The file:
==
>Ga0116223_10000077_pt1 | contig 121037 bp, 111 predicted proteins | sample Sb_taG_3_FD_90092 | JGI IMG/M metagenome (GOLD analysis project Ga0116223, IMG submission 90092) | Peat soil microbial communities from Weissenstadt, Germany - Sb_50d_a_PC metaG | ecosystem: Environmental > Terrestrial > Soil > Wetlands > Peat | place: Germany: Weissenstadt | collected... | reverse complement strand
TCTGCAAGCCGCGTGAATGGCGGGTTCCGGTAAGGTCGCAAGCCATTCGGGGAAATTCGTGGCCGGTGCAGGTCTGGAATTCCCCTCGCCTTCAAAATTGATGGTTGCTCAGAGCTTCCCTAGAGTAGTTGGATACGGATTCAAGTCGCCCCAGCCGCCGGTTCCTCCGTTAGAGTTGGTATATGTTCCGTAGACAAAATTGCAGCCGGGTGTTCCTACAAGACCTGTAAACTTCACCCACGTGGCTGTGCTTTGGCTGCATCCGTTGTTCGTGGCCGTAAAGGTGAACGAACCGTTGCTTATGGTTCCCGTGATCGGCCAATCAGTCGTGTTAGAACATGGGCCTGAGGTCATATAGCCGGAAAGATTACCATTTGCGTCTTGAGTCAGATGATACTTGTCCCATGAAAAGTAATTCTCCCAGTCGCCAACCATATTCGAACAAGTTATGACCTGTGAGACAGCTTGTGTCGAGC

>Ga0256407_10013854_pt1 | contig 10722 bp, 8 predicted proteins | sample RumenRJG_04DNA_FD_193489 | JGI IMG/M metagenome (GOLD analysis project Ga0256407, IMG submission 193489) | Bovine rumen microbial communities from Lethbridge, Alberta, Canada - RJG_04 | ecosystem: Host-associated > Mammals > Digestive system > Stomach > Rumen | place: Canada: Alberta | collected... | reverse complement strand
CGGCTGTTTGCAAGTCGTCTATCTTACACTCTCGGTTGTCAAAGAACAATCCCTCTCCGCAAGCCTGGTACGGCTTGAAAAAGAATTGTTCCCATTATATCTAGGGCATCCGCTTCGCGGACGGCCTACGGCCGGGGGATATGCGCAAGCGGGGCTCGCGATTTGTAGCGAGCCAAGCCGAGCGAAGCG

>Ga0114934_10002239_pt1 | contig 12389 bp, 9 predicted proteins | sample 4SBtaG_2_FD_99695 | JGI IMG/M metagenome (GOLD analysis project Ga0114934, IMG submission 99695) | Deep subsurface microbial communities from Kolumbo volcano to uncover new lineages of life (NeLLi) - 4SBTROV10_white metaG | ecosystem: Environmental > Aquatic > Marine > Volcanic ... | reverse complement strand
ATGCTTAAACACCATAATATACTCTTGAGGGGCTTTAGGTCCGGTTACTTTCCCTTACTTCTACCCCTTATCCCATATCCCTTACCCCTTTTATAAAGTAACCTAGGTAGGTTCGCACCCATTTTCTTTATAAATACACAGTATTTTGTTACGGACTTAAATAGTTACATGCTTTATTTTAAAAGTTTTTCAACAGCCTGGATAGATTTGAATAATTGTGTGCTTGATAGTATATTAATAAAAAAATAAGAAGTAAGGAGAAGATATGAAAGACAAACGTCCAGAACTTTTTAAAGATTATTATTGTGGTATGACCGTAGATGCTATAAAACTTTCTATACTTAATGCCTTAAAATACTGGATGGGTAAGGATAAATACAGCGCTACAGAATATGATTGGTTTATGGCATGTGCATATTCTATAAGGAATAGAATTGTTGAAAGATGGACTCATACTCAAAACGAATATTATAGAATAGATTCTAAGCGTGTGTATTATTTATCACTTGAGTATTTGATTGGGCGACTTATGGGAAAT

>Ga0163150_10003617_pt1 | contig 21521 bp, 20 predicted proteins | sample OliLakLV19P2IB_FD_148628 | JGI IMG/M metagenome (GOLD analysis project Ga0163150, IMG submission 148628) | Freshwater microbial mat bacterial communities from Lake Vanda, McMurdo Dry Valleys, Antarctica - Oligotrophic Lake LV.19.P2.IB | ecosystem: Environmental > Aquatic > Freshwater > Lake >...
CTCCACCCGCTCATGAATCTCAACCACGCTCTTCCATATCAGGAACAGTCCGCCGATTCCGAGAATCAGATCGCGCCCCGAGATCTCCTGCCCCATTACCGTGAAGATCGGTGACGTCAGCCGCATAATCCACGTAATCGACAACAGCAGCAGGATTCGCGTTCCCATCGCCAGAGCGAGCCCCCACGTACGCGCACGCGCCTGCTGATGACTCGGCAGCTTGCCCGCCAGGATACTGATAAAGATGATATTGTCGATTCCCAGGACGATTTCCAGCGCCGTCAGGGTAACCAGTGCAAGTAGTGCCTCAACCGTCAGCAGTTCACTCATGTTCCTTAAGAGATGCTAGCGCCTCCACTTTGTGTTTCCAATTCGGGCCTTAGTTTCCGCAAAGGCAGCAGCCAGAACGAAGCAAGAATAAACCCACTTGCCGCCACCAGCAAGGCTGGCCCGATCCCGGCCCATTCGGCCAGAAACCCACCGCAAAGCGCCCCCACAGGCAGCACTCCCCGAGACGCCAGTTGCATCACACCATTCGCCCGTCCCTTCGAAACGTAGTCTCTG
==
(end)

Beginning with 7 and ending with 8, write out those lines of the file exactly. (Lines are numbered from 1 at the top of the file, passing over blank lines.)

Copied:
>Ga0163150_10003617_pt1 | contig 21521 bp, 20 predicted proteins | sample OliLakLV19P2IB_FD_148628 | JGI IMG/M metagenome (GOLD analysis project Ga0163150, IMG submission 148628) | Freshwater microbial mat bacterial communities from Lake Vanda, McMurdo Dry Valleys, Antarctica - Oligotrophic Lake LV.19.P2.IB | ecosystem: Environmental > Aquatic > Freshwater > Lake >...
CTCCACCCGCTCATGAATCTCAACCACGCTCTTCCATATCAGGAACAGTCCGCCGATTCCGAGAATCAGATCGCGCCCCGAGATCTCCTGCCCCATTACCGTGAAGATCGGTGACGTCAGCCGCATAATCCACGTAATCGACAACAGCAGCAGGATTCGCGTTCCCATCGCCAGAGCGAGCCCCCACGTACGCGCACGCGCCTGCTGATGACTCGGCAGCTTGCCCGCCAGGATACTGATAAAGATGATATTGTCGATTCCCAGGACGATTTCCAGCGCCGTCAGGGTAACCAGTGCAAGTAGTGCCTCAACCGTCAGCAGTTCACTCATGTTCCTTAAGAGATGCTAGCGCCTCCACTTTGTGTTTCCAATTCGGGCCTTAGTTTCCGCAAAGGCAGCAGCCAGAACGAAGCAAGAATAAACCCACTTGCCGCCACCAGCAAGGCTGGCCCGATCCCGGCCCATTCGGCCAGAAACCCACCGCAAAGCGCCCCCACAGGCAGCACTCCCCGAGACGCCAGTTGCATCACACCATTCGCCCGTCCCTTCGAAACGTAGTCTCTG